June 17 – August 3, 2019
Artist Reception: June 21, 2019 • 5:30 – 8:00pm
Artist Dialogue @ 6:30pm
Through a compendium of interdisciplinary and time-based means, artist James Barany attempts to embrace the emotion and memory of the human condition. His newest studio works are a return to the human form, offering an infusion of visceral media and a new platform to investigate time and empathy. This group of static-based portraits is a collection of specific individuals visually compressed into one hybrid image, creating a composite of their collective identity; the only caveat is that they consider themselves to be a “family.” Time, age, race, gender, sexual orientation, and biological factors all collapse into one another regardless of the nature of the families’ relationships or their perceived identities.
Through a compendium of interdisciplinary and time-based means, my studio work attempts to embrace the empathy, emotion and memory of the human condition.
These newest in-progress works have allowed me to depart from animation and return to the human form, offering an infusion of visceral media and a new platform to investigate time and empathy. This group of new static-based portraits are collections of specific individuals that are visually 'compressed' into one hybrid image, creating a new composite of their collective identity. The only caveat is that they consider themselves to be a 'family'.
In this fashion – time, age, race, gender, sexual orientation, and biological factors all collapse into one another regardless of the nature of the families’ relationships, or their perceived identities. In essence, these new portraits become a visualization of their aggregate data sets, with each family member representing with their own unique qualities and identifiers.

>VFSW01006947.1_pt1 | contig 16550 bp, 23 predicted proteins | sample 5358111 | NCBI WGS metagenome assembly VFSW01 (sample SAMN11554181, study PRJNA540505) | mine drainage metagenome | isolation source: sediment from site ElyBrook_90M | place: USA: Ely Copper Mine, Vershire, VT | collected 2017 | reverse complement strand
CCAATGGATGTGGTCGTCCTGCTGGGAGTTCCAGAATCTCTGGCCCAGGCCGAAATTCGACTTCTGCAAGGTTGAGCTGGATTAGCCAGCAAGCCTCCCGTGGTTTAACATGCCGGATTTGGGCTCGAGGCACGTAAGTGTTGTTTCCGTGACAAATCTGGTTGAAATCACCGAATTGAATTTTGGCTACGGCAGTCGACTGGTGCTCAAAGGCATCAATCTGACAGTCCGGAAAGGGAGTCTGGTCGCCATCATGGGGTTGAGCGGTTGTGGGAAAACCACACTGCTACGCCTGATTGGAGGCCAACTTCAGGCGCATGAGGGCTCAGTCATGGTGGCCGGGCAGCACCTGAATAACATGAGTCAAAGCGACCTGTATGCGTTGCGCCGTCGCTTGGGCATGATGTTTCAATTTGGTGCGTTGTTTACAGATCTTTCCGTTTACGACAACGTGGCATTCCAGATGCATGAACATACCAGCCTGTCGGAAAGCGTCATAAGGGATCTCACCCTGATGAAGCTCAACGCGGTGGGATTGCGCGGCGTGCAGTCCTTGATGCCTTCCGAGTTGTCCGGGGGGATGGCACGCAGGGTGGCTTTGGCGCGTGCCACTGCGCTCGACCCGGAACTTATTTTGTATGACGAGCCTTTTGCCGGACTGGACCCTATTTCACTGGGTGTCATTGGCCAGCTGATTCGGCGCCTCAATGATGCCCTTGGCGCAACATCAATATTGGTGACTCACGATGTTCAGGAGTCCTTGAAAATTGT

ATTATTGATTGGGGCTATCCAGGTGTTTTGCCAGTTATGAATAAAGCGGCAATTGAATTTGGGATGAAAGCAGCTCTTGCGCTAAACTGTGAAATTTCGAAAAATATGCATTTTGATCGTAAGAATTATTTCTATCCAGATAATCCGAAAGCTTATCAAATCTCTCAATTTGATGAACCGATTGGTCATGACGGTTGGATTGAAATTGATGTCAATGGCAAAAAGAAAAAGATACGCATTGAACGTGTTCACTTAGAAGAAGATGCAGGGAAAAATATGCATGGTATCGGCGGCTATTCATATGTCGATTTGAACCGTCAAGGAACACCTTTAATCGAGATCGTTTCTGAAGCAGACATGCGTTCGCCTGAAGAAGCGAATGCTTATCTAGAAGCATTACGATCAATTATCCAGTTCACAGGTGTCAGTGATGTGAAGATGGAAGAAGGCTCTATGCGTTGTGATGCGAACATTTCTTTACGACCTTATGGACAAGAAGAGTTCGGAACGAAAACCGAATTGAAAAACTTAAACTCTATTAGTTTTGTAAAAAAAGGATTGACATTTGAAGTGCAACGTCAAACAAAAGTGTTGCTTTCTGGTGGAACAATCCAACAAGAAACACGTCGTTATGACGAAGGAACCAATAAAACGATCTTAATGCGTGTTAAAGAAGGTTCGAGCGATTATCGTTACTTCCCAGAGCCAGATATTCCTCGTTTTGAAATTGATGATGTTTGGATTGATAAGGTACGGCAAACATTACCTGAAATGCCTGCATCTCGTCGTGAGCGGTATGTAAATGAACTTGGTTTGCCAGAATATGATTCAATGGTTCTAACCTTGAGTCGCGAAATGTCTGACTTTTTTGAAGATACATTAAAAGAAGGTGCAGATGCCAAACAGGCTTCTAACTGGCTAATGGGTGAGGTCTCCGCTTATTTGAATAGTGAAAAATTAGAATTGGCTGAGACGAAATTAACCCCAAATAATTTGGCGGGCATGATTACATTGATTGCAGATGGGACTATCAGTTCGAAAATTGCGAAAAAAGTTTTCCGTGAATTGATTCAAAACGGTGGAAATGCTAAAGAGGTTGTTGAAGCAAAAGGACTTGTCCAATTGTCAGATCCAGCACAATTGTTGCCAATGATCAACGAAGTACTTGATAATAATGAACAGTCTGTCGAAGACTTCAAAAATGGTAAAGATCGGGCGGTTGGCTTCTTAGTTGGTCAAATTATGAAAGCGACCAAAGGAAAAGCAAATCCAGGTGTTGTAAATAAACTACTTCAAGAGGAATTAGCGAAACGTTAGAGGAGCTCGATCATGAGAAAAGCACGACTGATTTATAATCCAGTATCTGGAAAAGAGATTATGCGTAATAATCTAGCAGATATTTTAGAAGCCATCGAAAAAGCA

To capture the hybrid of each family, gesture and emotion are allowed to run rampant throughout the images, amplifying their dramatic posturing and cinematic framing in these unique superimpositions. Traditional modes of indirect painting meet technology as these images employ techniques of facial recognition, digital rasterization, camera obscura, chiaroscuro, and sfumato in their creation. It is clear that my prior research in animation has informed and influenced these new works.
The grouping of these large-scaled works metamorphosize into disarticulated narratives that attempt to recall upon the cumulative identity of each family, as time and image transition into a new visual form, representing both the individual and the families to which they belong.
JAMES BARANY is a MIAD alumni in Drawing from 1992, and earned his MFA in Drawing/Painting with an additional focus in Vocal Performance from the University of Wisconsin-Milwaukee in 1997. Barany has been a full-time member of MIAD’s Foundations and First-Year Experience department (FYE) since 2000. In the evenings, Barany performs Comprimario roles and sings as a Bass Chorister with the Grammy-winning Florentine Opera Company. These unique and separate fields within the arts, often hybridize together through Barany’s award-winning experimental animations and interdisciplinary studio work.